If you’re up for getting down with offbeat destinations on your late summer road trips (abandoned asylums! A ventriloquism museum! Ghost towns! A house made of newspaper! The world’s largest six pack!…of beer), check out Atlas Obscura, a gem of a resource for discovering the curious and the wondrous.
Atlas Obscura is a collaborative online travel guide celebrating hidden and lesser-known treasures, and their motto is that something worth exploring exists around every corner. The site provides information on a plethora of interesting finds along with a search engine where visitors can plug in a region or city and receive a gold mine of destinations ranging from the beautiful to the unusual to the eerie (like, say, the situation happening below). Here are but a few examples...
First up: If you've always bemoaned the fact that there isn't a museum filled with ventriloquist puppets, you're in luck. Oh yes, hundreds of these eager-eyed characters are traumatizing people, I mean housed at the Vent Haven Museum in Fort Mitchell, Kentucky, the only ventriloquism museum in the world. The museum contains thousands of photos, memorabilia, and over 800 ventriloquist dummies. Fascinating, but I do wonder how long they haunt your dreams.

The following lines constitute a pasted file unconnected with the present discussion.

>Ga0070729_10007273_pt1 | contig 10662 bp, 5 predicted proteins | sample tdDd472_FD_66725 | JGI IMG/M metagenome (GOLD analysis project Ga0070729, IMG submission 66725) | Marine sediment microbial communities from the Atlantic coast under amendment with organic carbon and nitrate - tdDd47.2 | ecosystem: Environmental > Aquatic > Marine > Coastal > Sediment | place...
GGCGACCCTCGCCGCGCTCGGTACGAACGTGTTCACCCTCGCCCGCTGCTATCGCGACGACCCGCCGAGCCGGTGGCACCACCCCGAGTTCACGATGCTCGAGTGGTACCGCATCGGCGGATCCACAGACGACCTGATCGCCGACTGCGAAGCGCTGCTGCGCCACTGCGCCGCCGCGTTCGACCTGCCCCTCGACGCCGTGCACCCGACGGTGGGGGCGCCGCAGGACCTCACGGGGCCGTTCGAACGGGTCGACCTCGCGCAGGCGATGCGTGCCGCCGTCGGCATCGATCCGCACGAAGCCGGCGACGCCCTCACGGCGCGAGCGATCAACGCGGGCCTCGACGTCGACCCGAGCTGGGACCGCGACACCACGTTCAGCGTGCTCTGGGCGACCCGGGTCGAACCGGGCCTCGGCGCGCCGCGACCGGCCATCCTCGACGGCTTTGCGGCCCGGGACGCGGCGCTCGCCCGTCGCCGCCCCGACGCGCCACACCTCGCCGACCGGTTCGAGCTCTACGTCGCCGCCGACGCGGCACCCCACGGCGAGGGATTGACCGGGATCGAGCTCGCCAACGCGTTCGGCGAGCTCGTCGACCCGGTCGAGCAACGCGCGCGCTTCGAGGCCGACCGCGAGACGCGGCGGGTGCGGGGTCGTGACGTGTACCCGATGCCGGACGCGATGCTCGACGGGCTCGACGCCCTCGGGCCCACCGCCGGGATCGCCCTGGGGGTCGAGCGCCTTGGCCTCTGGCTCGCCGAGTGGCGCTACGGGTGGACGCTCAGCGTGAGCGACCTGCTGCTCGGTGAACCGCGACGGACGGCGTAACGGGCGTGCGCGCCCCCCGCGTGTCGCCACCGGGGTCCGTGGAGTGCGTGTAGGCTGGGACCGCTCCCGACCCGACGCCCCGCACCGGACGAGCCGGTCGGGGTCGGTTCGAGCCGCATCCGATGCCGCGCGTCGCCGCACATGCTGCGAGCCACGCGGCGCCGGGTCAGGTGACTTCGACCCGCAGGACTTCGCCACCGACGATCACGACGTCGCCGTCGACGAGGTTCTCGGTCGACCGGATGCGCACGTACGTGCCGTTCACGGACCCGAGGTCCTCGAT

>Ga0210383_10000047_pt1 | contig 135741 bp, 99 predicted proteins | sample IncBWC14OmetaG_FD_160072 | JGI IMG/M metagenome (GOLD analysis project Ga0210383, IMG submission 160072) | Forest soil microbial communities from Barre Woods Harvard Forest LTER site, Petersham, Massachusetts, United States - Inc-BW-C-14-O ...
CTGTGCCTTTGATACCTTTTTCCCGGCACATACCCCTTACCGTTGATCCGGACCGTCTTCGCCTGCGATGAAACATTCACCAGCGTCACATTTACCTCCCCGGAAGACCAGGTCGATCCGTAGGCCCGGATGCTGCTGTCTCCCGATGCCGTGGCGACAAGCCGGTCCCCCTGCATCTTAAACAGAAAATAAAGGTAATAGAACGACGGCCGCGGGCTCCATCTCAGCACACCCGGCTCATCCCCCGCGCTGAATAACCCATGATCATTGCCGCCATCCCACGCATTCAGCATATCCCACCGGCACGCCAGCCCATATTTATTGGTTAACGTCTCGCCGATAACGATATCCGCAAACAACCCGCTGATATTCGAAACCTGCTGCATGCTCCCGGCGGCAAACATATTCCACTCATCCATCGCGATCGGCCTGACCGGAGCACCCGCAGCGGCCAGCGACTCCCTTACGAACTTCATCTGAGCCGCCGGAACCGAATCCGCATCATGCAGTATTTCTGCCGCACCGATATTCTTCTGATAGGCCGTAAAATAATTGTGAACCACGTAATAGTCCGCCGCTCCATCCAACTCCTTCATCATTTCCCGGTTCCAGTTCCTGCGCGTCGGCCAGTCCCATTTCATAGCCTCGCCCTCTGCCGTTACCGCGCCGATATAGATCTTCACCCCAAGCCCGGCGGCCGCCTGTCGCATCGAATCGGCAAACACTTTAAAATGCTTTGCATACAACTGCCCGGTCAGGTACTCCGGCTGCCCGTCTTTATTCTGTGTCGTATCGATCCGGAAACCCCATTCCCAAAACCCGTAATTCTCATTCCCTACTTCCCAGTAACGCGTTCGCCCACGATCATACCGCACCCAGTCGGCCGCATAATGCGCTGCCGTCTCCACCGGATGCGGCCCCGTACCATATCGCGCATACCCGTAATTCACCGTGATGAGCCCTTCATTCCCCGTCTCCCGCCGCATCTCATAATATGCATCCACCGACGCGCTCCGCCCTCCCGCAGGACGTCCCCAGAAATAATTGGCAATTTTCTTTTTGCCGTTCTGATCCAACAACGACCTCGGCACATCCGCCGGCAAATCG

Now on to the beautiful: this is Natural Bridge in Virginia, a natural wonder that was once a sacred site for the Monacan tribe, who called it "the Bridge of God". George Washington is said to have surveyed the formation and legend has it that he carved "GW" into a side of rock (thus making him our first graffiti artist president).
Speaking of graffiti, Leake Street Tunnel, also known as Graffiti Tunnel, is a 200-meter long tunnel running underneath Waterloo Station in London. The bridge became a legal spot for graffiti artists to show their work after a Banksy-organized art show in 2008. Artists continue to add to the visual conversation so there's a good chance you'll see an artist in action. Bonus music nerd tip: to get very meta, listen to "Waterloo Sunset" by the Kinks at Waterloo Station before heading into the tunnel, as it's a song about young lovers meeting at the station.
And finally: ruins! The Dungeness Ruins on Cumberland Island off the coast of Georgia are the remnants of a mansion built for the Carnegie family in 1884. The estate, which included a pool, gardens, golf course, and housing for 200 servants was abandoned during the Great Depression and much of it was destroyed in a fire in 1959, leaving behind haunting ruins. And apparently some lovely horses.
Head on over to Atlas Obscura for many more strange and wonderful points along the way.